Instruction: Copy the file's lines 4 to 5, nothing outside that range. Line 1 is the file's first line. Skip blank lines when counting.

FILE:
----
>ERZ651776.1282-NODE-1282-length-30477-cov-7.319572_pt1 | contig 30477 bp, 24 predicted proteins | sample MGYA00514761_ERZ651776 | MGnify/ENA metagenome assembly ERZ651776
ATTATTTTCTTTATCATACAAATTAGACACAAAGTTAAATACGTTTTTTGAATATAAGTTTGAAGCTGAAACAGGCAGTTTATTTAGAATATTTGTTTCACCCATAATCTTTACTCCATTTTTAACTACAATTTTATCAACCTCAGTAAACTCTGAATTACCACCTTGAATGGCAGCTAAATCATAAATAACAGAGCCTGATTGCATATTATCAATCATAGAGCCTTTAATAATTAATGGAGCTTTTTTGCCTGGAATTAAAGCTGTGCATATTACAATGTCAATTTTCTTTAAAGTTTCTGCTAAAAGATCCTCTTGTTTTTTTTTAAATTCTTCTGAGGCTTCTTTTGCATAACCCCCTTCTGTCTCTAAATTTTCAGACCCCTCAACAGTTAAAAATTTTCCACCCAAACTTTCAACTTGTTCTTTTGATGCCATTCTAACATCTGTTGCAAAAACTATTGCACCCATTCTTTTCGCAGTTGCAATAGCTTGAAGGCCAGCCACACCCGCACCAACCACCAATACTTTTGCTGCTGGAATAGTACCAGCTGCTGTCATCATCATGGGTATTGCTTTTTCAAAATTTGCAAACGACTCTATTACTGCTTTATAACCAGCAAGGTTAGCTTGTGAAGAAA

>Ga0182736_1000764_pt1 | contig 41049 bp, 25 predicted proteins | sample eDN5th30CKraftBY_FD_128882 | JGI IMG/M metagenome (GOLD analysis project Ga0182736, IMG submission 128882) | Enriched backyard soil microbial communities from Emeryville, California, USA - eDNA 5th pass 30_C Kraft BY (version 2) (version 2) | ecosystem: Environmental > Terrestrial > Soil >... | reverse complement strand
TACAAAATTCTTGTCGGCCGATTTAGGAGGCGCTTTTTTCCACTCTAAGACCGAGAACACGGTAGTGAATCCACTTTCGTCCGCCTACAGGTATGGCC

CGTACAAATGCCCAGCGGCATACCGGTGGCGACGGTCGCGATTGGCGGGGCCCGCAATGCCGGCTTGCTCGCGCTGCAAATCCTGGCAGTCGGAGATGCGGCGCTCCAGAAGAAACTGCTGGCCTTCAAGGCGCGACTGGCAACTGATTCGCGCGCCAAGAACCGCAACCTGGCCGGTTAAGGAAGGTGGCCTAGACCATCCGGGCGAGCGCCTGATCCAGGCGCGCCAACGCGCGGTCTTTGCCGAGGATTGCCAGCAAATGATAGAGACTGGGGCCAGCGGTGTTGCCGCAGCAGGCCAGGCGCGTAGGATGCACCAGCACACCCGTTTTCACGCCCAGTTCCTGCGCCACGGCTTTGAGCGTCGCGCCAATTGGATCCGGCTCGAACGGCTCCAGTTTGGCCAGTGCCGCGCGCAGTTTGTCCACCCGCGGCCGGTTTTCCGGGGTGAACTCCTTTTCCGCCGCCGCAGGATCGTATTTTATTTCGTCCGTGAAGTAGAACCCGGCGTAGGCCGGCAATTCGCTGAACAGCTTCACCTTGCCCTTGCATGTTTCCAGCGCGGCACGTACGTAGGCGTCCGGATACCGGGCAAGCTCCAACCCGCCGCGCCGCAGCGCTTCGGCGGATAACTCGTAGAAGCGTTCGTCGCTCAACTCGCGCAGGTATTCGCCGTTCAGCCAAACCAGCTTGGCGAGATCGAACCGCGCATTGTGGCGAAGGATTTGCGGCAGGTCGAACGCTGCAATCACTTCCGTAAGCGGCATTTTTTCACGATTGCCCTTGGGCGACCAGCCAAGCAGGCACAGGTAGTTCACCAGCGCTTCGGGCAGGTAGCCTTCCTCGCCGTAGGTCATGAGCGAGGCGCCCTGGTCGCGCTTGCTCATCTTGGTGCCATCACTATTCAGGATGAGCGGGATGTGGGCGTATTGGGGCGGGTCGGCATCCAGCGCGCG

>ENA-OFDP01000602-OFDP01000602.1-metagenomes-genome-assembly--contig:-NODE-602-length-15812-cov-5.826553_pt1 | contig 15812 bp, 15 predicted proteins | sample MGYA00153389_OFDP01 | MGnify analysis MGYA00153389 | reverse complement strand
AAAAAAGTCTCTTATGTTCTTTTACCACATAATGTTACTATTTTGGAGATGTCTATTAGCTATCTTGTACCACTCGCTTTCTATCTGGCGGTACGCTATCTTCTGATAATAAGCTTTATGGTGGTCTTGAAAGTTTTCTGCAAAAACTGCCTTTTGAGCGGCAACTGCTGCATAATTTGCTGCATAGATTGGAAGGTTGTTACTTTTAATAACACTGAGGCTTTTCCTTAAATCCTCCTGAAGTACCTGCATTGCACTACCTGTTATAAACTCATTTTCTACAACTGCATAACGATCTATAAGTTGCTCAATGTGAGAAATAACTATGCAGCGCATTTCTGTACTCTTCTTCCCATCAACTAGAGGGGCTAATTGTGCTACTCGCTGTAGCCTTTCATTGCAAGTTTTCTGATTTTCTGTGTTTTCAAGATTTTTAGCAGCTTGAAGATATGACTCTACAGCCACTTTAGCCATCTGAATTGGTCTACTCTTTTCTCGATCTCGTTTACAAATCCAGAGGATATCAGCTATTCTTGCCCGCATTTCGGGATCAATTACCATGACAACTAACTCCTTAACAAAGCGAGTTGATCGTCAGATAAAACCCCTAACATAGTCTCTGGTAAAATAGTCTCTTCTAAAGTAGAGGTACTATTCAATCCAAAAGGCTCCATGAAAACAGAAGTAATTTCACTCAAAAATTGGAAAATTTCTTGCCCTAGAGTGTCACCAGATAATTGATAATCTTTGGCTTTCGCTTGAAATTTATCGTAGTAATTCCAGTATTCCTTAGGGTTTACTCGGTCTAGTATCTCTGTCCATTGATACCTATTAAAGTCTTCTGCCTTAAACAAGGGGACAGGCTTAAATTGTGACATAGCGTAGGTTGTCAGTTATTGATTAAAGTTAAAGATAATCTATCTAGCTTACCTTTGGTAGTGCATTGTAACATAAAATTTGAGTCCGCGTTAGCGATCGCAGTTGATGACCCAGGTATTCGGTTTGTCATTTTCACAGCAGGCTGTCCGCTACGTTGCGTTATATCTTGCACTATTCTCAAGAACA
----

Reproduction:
TACAAAATTCTTGTCGGCCGATTTAGGAGGCGCTTTTTTCCACTCTAAGACCGAGAACACGGTAGTGAATCCACTTTCGTCCGCCTACAGGTATGGCC

CGTACAAATGCCCAGCGGCATACCGGTGGCGACGGTCGCGATTGGCGGGGCCCGCAATGCCGGCTTGCTCGCGCTGCAAATCCTGGCAGTCGGAGATGCGGCGCTCCAGAAGAAACTGCTGGCCTTCAAGGCGCGACTGGCAACTGATTCGCGCGCCAAGAACCGCAACCTGGCCGGTTAAGGAAGGTGGCCTAGACCATCCGGGCGAGCGCCTGATCCAGGCGCGCCAACGCGCGGTCTTTGCCGAGGATTGCCAGCAAATGATAGAGACTGGGGCCAGCGGTGTTGCCGCAGCAGGCCAGGCGCGTAGGATGCACCAGCACACCCGTTTTCACGCCCAGTTCCTGCGCCACGGCTTTGAGCGTCGCGCCAATTGGATCCGGCTCGAACGGCTCCAGTTTGGCCAGTGCCGCGCGCAGTTTGTCCACCCGCGGCCGGTTTTCCGGGGTGAACTCCTTTTCCGCCGCCGCAGGATCGTATTTTATTTCGTCCGTGAAGTAGAACCCGGCGTAGGCCGGCAATTCGCTGAACAGCTTCACCTTGCCCTTGCATGTTTCCAGCGCGGCACGTACGTAGGCGTCCGGATACCGGGCAAGCTCCAACCCGCCGCGCCGCAGCGCTTCGGCGGATAACTCGTAGAAGCGTTCGTCGCTCAACTCGCGCAGGTATTCGCCGTTCAGCCAAACCAGCTTGGCGAGATCGAACCGCGCATTGTGGCGAAGGATTTGCGGCAGGTCGAACGCTGCAATCACTTCCGTAAGCGGCATTTTTTCACGATTGCCCTTGGGCGACCAGCCAAGCAGGCACAGGTAGTTCACCAGCGCTTCGGGCAGGTAGCCTTCCTCGCCGTAGGTCATGAGCGAGGCGCCCTGGTCGCGCTTGCTCATCTTGGTGCCATCACTATTCAGGATGAGCGGGATGTGGGCGTATTGGGGCGGGTCGGCATCCAGCGCGCG